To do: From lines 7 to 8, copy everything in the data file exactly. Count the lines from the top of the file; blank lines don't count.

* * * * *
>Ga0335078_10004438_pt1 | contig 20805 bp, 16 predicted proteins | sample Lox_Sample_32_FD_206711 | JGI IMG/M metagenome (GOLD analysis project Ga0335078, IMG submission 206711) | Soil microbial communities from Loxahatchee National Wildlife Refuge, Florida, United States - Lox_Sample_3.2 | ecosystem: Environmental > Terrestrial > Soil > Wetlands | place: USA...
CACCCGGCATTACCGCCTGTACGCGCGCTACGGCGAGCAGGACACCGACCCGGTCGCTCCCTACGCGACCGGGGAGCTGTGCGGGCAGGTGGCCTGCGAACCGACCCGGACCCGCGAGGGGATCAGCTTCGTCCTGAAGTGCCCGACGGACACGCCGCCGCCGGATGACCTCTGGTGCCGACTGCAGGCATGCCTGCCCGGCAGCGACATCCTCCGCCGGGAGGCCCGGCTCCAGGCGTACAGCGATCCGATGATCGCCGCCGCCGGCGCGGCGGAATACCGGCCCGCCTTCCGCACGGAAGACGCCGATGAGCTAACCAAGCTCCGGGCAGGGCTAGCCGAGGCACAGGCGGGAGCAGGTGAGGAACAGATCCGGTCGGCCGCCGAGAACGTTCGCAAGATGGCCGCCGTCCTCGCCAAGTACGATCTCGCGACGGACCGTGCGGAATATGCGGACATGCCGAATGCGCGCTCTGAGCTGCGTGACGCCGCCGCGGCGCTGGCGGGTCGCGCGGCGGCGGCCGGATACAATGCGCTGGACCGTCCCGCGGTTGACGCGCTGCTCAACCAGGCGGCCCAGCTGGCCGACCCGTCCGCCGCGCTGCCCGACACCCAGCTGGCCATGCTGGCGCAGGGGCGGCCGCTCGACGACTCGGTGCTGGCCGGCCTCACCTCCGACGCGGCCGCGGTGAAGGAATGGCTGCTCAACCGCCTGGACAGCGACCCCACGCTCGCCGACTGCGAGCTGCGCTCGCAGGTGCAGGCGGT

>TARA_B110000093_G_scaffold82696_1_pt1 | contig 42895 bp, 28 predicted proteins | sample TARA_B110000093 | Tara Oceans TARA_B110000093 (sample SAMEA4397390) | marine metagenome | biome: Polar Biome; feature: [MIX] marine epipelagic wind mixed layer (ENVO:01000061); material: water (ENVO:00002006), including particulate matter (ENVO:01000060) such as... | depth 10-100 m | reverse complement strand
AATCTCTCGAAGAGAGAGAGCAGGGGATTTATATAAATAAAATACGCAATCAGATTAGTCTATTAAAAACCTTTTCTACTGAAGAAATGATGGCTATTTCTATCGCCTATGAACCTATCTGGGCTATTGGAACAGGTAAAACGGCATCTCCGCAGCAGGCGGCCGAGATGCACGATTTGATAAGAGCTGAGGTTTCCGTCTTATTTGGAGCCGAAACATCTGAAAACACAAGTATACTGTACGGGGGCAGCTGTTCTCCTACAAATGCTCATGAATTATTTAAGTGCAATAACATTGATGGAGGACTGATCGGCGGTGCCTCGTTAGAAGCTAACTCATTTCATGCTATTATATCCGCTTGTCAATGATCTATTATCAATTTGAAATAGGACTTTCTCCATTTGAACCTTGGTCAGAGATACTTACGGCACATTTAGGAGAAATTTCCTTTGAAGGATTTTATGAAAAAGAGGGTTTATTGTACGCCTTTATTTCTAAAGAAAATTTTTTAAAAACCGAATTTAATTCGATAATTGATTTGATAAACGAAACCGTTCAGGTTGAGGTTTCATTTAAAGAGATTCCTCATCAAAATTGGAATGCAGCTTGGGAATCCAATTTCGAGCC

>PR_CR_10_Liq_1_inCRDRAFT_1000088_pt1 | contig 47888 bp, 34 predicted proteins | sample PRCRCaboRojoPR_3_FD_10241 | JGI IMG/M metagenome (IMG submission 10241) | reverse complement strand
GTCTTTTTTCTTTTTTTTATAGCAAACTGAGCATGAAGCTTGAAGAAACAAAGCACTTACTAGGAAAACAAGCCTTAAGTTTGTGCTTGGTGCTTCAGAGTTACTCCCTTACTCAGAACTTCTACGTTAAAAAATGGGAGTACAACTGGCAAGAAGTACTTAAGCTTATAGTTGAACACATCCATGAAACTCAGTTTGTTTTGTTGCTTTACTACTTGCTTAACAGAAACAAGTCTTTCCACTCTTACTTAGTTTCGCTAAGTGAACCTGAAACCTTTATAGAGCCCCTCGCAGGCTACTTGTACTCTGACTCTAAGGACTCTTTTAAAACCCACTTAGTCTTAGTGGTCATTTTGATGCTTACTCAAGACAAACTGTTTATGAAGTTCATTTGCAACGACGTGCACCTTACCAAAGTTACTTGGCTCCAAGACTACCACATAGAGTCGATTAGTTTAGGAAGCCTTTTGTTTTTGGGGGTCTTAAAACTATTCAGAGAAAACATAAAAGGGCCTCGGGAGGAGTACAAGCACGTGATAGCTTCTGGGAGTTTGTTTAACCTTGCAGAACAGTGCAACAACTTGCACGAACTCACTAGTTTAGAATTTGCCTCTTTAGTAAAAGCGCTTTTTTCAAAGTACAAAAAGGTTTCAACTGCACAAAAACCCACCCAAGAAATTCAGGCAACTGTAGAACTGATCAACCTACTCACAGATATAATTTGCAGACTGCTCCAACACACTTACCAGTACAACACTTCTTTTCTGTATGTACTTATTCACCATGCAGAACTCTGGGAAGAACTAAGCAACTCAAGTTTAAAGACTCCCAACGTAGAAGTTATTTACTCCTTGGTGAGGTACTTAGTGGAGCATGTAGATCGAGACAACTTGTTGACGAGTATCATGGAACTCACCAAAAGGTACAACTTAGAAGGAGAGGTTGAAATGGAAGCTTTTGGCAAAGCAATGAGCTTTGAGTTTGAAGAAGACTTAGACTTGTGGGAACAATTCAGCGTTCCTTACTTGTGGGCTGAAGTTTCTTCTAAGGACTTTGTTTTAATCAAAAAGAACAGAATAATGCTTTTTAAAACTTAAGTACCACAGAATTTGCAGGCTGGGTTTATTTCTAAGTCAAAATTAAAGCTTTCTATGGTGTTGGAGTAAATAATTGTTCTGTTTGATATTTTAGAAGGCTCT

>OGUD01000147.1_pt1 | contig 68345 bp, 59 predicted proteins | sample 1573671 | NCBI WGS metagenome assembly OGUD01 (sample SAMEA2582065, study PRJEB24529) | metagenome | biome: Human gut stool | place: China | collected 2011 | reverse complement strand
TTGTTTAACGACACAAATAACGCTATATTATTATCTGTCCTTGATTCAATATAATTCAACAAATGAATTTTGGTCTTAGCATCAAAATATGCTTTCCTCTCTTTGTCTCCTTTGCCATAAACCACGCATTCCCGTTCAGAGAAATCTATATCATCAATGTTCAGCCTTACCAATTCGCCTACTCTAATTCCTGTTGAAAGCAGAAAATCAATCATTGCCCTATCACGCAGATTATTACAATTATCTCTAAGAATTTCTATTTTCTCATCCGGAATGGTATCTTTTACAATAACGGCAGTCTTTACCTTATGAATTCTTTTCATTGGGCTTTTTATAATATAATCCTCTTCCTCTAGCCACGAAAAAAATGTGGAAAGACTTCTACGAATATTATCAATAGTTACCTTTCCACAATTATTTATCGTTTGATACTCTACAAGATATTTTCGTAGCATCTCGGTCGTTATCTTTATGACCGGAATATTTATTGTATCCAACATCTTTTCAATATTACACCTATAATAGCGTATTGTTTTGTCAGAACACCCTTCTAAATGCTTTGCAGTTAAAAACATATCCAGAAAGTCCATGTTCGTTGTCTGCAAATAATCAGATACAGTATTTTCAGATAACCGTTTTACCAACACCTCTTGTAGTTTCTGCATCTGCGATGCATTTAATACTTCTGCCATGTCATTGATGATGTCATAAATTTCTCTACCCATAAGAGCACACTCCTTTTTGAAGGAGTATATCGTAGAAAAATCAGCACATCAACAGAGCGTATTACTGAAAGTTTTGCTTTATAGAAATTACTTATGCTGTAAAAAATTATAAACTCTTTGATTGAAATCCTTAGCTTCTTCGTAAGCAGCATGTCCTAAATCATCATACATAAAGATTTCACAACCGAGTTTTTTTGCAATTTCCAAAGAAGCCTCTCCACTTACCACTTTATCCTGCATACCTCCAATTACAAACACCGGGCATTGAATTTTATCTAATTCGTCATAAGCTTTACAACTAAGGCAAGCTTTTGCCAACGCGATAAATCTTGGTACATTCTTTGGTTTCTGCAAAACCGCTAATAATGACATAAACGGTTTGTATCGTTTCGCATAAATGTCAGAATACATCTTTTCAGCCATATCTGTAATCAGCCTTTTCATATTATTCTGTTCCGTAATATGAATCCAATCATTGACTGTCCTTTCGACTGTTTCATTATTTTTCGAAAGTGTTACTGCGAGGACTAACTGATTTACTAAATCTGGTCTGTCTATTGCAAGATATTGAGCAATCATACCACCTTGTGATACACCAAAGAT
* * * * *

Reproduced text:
>OGUD01000147.1_pt1 | contig 68345 bp, 59 predicted proteins | sample 1573671 | NCBI WGS metagenome assembly OGUD01 (sample SAMEA2582065, study PRJEB24529) | metagenome | biome: Human gut stool | place: China | collected 2011 | reverse complement strand
TTGTTTAACGACACAAATAACGCTATATTATTATCTGTCCTTGATTCAATATAATTCAACAAATGAATTTTGGTCTTAGCATCAAAATATGCTTTCCTCTCTTTGTCTCCTTTGCCATAAACCACGCATTCCCGTTCAGAGAAATCTATATCATCAATGTTCAGCCTTACCAATTCGCCTACTCTAATTCCTGTTGAAAGCAGAAAATCAATCATTGCCCTATCACGCAGATTATTACAATTATCTCTAAGAATTTCTATTTTCTCATCCGGAATGGTATCTTTTACAATAACGGCAGTCTTTACCTTATGAATTCTTTTCATTGGGCTTTTTATAATATAATCCTCTTCCTCTAGCCACGAAAAAAATGTGGAAAGACTTCTACGAATATTATCAATAGTTACCTTTCCACAATTATTTATCGTTTGATACTCTACAAGATATTTTCGTAGCATCTCGGTCGTTATCTTTATGACCGGAATATTTATTGTATCCAACATCTTTTCAATATTACACCTATAATAGCGTATTGTTTTGTCAGAACACCCTTCTAAATGCTTTGCAGTTAAAAACATATCCAGAAAGTCCATGTTCGTTGTCTGCAAATAATCAGATACAGTATTTTCAGATAACCGTTTTACCAACACCTCTTGTAGTTTCTGCATCTGCGATGCATTTAATACTTCTGCCATGTCATTGATGATGTCATAAATTTCTCTACCCATAAGAGCACACTCCTTTTTGAAGGAGTATATCGTAGAAAAATCAGCACATCAACAGAGCGTATTACTGAAAGTTTTGCTTTATAGAAATTACTTATGCTGTAAAAAATTATAAACTCTTTGATTGAAATCCTTAGCTTCTTCGTAAGCAGCATGTCCTAAATCATCATACATAAAGATTTCACAACCGAGTTTTTTTGCAATTTCCAAAGAAGCCTCTCCACTTACCACTTTATCCTGCATACCTCCAATTACAAACACCGGGCATTGAATTTTATCTAATTCGTCATAAGCTTTACAACTAAGGCAAGCTTTTGCCAACGCGATAAATCTTGGTACATTCTTTGGTTTCTGCAAAACCGCTAATAATGACATAAACGGTTTGTATCGTTTCGCATAAATGTCAGAATACATCTTTTCAGCCATATCTGTAATCAGCCTTTTCATATTATTCTGTTCCGTAATATGAATCCAATCATTGACTGTCCTTTCGACTGTTTCATTATTTTTCGAAAGTGTTACTGCGAGGACTAACTGATTTACTAAATCTGGTCTGTCTATTGCAAGATATTGAGCAATCATACCACCTTGTGATACACCAAAGAT